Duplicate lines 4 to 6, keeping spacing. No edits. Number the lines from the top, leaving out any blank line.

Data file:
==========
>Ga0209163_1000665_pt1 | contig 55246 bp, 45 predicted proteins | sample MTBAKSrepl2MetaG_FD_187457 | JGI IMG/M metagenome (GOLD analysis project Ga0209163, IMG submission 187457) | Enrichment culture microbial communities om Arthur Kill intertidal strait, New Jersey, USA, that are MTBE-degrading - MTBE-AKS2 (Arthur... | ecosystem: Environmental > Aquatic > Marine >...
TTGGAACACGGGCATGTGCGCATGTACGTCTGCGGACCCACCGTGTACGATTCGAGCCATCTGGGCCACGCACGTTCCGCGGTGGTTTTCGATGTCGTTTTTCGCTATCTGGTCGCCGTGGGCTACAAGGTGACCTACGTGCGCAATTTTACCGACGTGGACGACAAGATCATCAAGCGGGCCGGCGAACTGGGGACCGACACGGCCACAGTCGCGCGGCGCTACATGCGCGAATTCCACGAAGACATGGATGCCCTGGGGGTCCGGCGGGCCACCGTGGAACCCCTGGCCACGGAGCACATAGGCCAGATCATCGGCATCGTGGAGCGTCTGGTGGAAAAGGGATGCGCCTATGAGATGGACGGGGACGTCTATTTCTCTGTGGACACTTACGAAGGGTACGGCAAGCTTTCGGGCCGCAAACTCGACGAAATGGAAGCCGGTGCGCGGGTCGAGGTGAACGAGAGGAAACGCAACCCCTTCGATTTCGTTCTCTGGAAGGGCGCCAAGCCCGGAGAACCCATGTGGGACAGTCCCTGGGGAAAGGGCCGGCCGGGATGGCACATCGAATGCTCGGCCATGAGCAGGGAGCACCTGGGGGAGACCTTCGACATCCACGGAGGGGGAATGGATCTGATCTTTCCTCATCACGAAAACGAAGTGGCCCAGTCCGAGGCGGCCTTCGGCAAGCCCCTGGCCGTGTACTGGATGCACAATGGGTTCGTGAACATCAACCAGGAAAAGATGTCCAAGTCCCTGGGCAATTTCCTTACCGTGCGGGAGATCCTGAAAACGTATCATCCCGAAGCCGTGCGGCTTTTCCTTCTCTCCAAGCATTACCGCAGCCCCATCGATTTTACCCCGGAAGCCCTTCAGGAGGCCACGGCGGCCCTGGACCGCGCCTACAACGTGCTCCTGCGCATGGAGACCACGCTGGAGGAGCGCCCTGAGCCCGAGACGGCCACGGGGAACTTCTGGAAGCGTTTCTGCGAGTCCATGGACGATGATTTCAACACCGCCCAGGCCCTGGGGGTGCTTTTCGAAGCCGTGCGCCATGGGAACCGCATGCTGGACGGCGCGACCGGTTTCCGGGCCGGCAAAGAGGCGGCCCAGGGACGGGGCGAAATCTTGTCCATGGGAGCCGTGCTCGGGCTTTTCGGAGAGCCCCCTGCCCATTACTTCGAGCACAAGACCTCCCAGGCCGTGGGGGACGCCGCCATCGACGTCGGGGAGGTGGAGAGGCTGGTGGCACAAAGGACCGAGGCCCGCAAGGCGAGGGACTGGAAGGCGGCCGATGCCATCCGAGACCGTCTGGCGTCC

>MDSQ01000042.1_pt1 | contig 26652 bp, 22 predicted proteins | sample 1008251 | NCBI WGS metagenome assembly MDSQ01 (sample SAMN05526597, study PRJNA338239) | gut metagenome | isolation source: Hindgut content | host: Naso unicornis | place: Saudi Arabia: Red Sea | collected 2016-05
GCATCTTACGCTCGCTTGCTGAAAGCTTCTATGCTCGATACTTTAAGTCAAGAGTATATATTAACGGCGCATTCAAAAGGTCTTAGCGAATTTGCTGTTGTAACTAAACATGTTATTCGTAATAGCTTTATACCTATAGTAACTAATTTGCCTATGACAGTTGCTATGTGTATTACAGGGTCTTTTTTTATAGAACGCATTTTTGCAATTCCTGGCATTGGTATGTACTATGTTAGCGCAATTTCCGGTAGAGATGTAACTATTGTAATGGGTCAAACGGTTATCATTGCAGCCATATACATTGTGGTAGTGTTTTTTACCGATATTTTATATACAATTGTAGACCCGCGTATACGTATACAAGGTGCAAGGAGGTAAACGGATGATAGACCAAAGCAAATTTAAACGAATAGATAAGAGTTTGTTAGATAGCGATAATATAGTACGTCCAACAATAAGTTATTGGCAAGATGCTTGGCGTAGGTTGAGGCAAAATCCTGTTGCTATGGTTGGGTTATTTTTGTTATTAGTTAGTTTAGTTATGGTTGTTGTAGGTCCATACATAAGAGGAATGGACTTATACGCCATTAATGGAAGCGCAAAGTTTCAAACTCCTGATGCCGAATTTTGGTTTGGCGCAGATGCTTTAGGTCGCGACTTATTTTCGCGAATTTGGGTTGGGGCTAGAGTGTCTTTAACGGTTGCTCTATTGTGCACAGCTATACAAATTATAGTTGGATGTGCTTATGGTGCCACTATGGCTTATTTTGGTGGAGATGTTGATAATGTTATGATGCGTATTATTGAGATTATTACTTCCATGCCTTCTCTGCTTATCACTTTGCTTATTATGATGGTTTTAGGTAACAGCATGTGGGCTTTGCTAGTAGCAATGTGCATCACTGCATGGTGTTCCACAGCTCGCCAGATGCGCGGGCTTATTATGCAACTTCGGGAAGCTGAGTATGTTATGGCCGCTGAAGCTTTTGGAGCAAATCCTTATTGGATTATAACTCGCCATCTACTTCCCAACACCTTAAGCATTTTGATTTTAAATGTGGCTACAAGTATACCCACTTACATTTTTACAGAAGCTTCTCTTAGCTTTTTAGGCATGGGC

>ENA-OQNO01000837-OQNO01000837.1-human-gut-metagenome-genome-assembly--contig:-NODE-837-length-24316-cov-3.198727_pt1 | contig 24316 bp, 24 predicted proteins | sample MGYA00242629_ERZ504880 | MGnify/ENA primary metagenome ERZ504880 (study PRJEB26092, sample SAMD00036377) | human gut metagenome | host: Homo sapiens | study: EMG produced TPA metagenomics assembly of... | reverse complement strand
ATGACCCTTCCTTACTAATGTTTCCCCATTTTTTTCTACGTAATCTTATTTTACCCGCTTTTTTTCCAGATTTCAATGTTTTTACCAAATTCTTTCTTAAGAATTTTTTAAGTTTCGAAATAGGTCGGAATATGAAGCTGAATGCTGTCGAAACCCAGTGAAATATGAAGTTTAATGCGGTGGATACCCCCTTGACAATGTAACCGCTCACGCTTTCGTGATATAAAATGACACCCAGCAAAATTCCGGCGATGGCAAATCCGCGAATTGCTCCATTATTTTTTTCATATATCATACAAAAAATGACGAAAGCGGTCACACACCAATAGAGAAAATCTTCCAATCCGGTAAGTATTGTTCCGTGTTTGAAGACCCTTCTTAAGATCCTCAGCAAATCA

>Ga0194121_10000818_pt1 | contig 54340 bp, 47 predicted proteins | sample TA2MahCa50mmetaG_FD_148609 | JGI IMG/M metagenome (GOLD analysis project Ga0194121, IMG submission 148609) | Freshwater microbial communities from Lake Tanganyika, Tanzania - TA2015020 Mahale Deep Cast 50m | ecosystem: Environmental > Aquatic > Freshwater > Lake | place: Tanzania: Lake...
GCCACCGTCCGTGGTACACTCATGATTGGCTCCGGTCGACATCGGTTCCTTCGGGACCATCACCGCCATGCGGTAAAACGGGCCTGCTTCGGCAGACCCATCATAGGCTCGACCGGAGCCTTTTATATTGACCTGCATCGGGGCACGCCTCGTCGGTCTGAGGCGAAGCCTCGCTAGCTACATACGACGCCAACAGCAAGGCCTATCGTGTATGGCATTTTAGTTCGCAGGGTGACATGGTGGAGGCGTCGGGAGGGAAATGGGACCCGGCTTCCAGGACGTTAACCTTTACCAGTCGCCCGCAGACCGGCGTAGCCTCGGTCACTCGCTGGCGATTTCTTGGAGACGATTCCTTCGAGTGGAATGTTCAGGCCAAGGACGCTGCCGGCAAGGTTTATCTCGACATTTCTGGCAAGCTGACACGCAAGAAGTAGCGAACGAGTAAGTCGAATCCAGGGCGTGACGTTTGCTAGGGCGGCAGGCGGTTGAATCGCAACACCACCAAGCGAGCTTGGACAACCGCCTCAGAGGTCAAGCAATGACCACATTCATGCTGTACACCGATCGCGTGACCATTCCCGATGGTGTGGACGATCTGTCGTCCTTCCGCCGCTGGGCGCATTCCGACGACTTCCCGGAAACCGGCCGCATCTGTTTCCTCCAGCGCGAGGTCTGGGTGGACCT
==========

GCATCTTACGCTCGCTTGCTGAAAGCTTCTATGCTCGATACTTTAAGTCAAGAGTATATATTAACGGCGCATTCAAAAGGTCTTAGCGAATTTGCTGTTGTAACTAAACATGTTATTCGTAATAGCTTTATACCTATAGTAACTAATTTGCCTATGACAGTTGCTATGTGTATTACAGGGTCTTTTTTTATAGAACGCATTTTTGCAATTCCTGGCATTGGTATGTACTATGTTAGCGCAATTTCCGGTAGAGATGTAACTATTGTAATGGGTCAAACGGTTATCATTGCAGCCATATACATTGTGGTAGTGTTTTTTACCGATATTTTATATACAATTGTAGACCCGCGTATACGTATACAAGGTGCAAGGAGGTAAACGGATGATAGACCAAAGCAAATTTAAACGAATAGATAAGAGTTTGTTAGATAGCGATAATATAGTACGTCCAACAATAAGTTATTGGCAAGATGCTTGGCGTAGGTTGAGGCAAAATCCTGTTGCTATGGTTGGGTTATTTTTGTTATTAGTTAGTTTAGTTATGGTTGTTGTAGGTCCATACATAAGAGGAATGGACTTATACGCCATTAATGGAAGCGCAAAGTTTCAAACTCCTGATGCCGAATTTTGGTTTGGCGCAGATGCTTTAGGTCGCGACTTATTTTCGCGAATTTGGGTTGGGGCTAGAGTGTCTTTAACGGTTGCTCTATTGTGCACAGCTATACAAATTATAGTTGGATGTGCTTATGGTGCCACTATGGCTTATTTTGGTGGAGATGTTGATAATGTTATGATGCGTATTATTGAGATTATTACTTCCATGCCTTCTCTGCTTATCACTTTGCTTATTATGATGGTTTTAGGTAACAGCATGTGGGCTTTGCTAGTAGCAATGTGCATCACTGCATGGTGTTCCACAGCTCGCCAGATGCGCGGGCTTATTATGCAACTTCGGGAAGCTGAGTATGTTATGGCCGCTGAAGCTTTTGGAGCAAATCCTTATTGGATTATAACTCGCCATCTACTTCCCAACACCTTAAGCATTTTGATTTTAAATGTGGCTACAAGTATACCCACTTACATTTTTACAGAAGCTTCTCTTAGCTTTTTAGGCATGGGC

>ENA-OQNO01000837-OQNO01000837.1-human-gut-metagenome-genome-assembly--contig:-NODE-837-length-24316-cov-3.198727_pt1 | contig 24316 bp, 24 predicted proteins | sample MGYA00242629_ERZ504880 | MGnify/ENA primary metagenome ERZ504880 (study PRJEB26092, sample SAMD00036377) | human gut metagenome | host: Homo sapiens | study: EMG produced TPA metagenomics assembly of... | reverse complement strand
ATGACCCTTCCTTACTAATGTTTCCCCATTTTTTTCTACGTAATCTTATTTTACCCGCTTTTTTTCCAGATTTCAATGTTTTTACCAAATTCTTTCTTAAGAATTTTTTAAGTTTCGAAATAGGTCGGAATATGAAGCTGAATGCTGTCGAAACCCAGTGAAATATGAAGTTTAATGCGGTGGATACCCCCTTGACAATGTAACCGCTCACGCTTTCGTGATATAAAATGACACCCAGCAAAATTCCGGCGATGGCAAATCCGCGAATTGCTCCATTATTTTTTTCATATATCATACAAAAAATGACGAAAGCGGTCACACACCAATAGAGAAAATCTTCCAATCCGGTAAGTATTGTTCCGTGTTTGAAGACCCTTCTTAAGATCCTCAGCAAATCA